I load all my low volume calibers this way, 15-25 rounds here and there when I've got a few minutes to spare.

--wally.

Grandpa Shooter
November 25, 2007, 09:46 PM
Powder and primers are more sensitive to extreme heat and humidity than to moderate temps or freezing. I just started reloading again after a five year absence with powder and primers that are as much as 12 years old. No problems so far.

I second the Lee turret press concept. I have one set up side by side with my Dillon 550B and my son and I (and I hope the GF) and spend so quality time building rounds to go shoot the next week end.

Go slow, enjoy and learn.

dispatch55126
November 25, 2007, 10:10 PM
Thanks for the info. Shooting BP, I know I can load indoors and take it into the cold, but not the other way around. Condensation ruins the charge. I know the bullet is sealed, but I was still curious.

Since I'm gleaning info from you, what are some good books to read on the subject?

SASS#23149
November 25, 2007, 10:59 PM
My goto book is the Lyman's Reloading Handbook. I have a few othes for cross referncing loads.This can also be done online these days.

scrat
November 25, 2007, 11:39 PM
Just like others i have kids. Its a discipline thing. i have most of my reloading supplies outside. However i opt to keep primer and powder in the house. where it is more climate and temperature controlled. As with any chemical its up to you as the parent to teach the children what they can and can not touch. Then when in doubt. lock it up. Every house should have one of those lockable file cabinets or something to keep valuable paperwork and documents. You can easily store 2 bottles of powder and primers there. That are under lock and key. Just remember to share the time. Make it a hobby for you that you can enjoy. then make sure you give your spouse the time they need too.

callgood
November 26, 2007, 04:24 PM
Is there specific temperatures for reloading. I'd probably have to do this in the garage, which is unheated, which is located in Minnesota. I can handle the cold, but will the powder spoil when taken into a warm environment?

You will catch pnuemonia and die. I'm in your situation. I have a Workmate. I made a wooden "I" beam I clamped in the workmate. I drilled 3 holes to correspond to the holes in my press and slipped 3 bolts into the bottom of the I beam. The bolts were then glued in place with construction glue. When I want to load I take my press (my single stage or my Dillon Square Deal) into the garage and slip them down over the bolts and tighten them down. (I have bolts on each end of the I beam, 2 presses use different spacing). I have a kerosene heater in my garage for cold weather. In the summer I bring the Workmate inside.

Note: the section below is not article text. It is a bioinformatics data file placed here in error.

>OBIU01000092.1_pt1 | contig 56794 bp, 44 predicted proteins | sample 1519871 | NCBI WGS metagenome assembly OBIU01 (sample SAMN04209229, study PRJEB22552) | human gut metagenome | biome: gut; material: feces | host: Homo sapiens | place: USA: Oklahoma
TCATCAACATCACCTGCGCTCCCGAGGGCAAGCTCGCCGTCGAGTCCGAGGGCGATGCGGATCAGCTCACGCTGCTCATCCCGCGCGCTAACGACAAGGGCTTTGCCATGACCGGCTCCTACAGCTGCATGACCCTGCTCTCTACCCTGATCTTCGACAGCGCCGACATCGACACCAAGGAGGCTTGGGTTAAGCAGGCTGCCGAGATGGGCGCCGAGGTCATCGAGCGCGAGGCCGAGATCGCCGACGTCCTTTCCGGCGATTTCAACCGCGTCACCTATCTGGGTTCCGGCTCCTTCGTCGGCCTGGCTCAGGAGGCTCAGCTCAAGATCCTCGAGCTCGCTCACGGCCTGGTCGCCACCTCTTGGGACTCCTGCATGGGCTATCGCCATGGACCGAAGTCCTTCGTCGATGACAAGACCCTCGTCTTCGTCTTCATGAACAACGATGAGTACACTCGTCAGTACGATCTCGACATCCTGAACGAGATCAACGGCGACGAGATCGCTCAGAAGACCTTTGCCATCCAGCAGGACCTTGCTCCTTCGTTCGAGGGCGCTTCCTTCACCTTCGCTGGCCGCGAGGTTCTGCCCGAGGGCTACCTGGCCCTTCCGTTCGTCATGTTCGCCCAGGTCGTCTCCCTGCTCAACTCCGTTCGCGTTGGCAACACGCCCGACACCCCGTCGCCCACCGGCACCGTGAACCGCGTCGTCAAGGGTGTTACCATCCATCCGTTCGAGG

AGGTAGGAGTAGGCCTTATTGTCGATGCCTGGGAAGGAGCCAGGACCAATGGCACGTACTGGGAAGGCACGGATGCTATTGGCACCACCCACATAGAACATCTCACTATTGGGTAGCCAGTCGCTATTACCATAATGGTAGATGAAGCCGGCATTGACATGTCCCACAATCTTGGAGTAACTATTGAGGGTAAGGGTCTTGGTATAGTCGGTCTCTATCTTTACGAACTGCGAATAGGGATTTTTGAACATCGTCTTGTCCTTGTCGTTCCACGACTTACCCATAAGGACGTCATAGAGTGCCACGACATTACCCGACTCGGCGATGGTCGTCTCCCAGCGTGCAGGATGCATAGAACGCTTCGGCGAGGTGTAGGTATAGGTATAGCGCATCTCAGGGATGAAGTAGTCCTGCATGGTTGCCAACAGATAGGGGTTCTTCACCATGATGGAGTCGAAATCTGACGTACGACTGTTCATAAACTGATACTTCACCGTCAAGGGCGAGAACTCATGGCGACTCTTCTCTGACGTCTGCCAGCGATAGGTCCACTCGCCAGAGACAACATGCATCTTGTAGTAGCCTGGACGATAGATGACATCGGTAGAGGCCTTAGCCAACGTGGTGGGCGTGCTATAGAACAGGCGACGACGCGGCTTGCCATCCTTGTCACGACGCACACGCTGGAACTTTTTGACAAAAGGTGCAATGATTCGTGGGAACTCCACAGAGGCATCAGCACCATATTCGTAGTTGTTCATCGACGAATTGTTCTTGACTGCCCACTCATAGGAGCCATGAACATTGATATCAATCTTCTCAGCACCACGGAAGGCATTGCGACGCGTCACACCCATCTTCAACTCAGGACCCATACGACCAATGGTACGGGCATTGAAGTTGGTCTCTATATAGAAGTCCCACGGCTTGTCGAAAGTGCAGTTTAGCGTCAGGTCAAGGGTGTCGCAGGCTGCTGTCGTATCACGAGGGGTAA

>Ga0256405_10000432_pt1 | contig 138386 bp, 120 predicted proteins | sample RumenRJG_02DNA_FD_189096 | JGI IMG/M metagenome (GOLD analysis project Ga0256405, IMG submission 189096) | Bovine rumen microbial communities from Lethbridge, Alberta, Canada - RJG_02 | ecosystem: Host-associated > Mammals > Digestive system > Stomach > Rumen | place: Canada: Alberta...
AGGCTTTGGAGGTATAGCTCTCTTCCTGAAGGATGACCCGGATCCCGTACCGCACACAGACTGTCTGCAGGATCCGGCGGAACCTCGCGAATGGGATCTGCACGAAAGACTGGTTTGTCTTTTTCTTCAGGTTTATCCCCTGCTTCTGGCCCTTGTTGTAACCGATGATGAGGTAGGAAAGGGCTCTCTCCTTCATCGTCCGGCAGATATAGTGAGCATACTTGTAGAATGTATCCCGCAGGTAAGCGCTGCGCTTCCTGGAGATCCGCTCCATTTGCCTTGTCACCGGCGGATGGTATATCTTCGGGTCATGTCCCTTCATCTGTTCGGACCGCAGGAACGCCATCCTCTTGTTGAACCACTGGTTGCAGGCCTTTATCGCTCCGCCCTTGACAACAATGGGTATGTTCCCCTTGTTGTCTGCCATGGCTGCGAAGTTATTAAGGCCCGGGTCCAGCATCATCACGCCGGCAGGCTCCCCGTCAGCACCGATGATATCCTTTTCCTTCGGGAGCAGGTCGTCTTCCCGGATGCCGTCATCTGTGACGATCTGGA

Powder/primers will last a long time in dry, stable temp conditions. Avoid moisture and big temperature swings, extremes.

dispatch55126
November 26, 2007, 11:50 PM
But if I go into a freezing garage and fire the kerosene heater, the temp swing will cause the metal to sweat ruining the charge, correct?

EddieCoyle
November 27, 2007, 12:40 AM
No. Metal doesn't sweat - moisture from humid air condenses on it if the metal is colder than the dewpoint.

Once you've sealed the case with a bullet, you've trapped whatever humidity is in the air inside the case anyway (assuming there airspace). It doesn't magically stay suspended because of temperature. The air is pretty dry in Minnesota in the winter. If I can load in Boston in the summer, you can load in MN in the winter.

Leave some empty cases in the garage overnight, then bring them into the house to warm them up. I doubt they'll get wet.

DWARREN123
November 27, 2007, 02:01 AM
I clean, deprime, prime and size then put up until I want to load. Keep the loading of powder, bullet and seating one operation.

evan price
November 27, 2007, 03:46 AM
I too have kids, and a third shift job. Finding time to do everything was a major concern to me.
I have a Lee Pro-1000 that is mounted to a Midway reloading stand (like a bubblegum machine base). I have some plastic Akro-bins that mount to the side of the reloading stand.

I keep it in the corner of the den by the computer desk with a towel over it, the primers and powder I keep in a USGI .30-cal ammo can under the den couch.

I keep the loading tubes, primer feed and powder measure full of whatever the press is setup for. If I am getting on the Internet with my slow dialup, or killing some time waiting for supper to cook, or on hold on the phone, or whatever, I pull out the press and crank off a few rounds. It is really surprising what the "wasted" time you spend waiting for stuff can get you in terms of ammo. I chucked out 300 rounds of .45 this holiday season while basically on standby for other stuff. I used to have my press on a wood slab that replaced a leaf in the dining room table but that took time and deliberate planning to set up. It didn't get used as much as I would have liked. This setup for me and my lifestyle, rocks.
Heck, while on hold with my credit card company this morning disputing a charge I knocked out a box of .44 mag!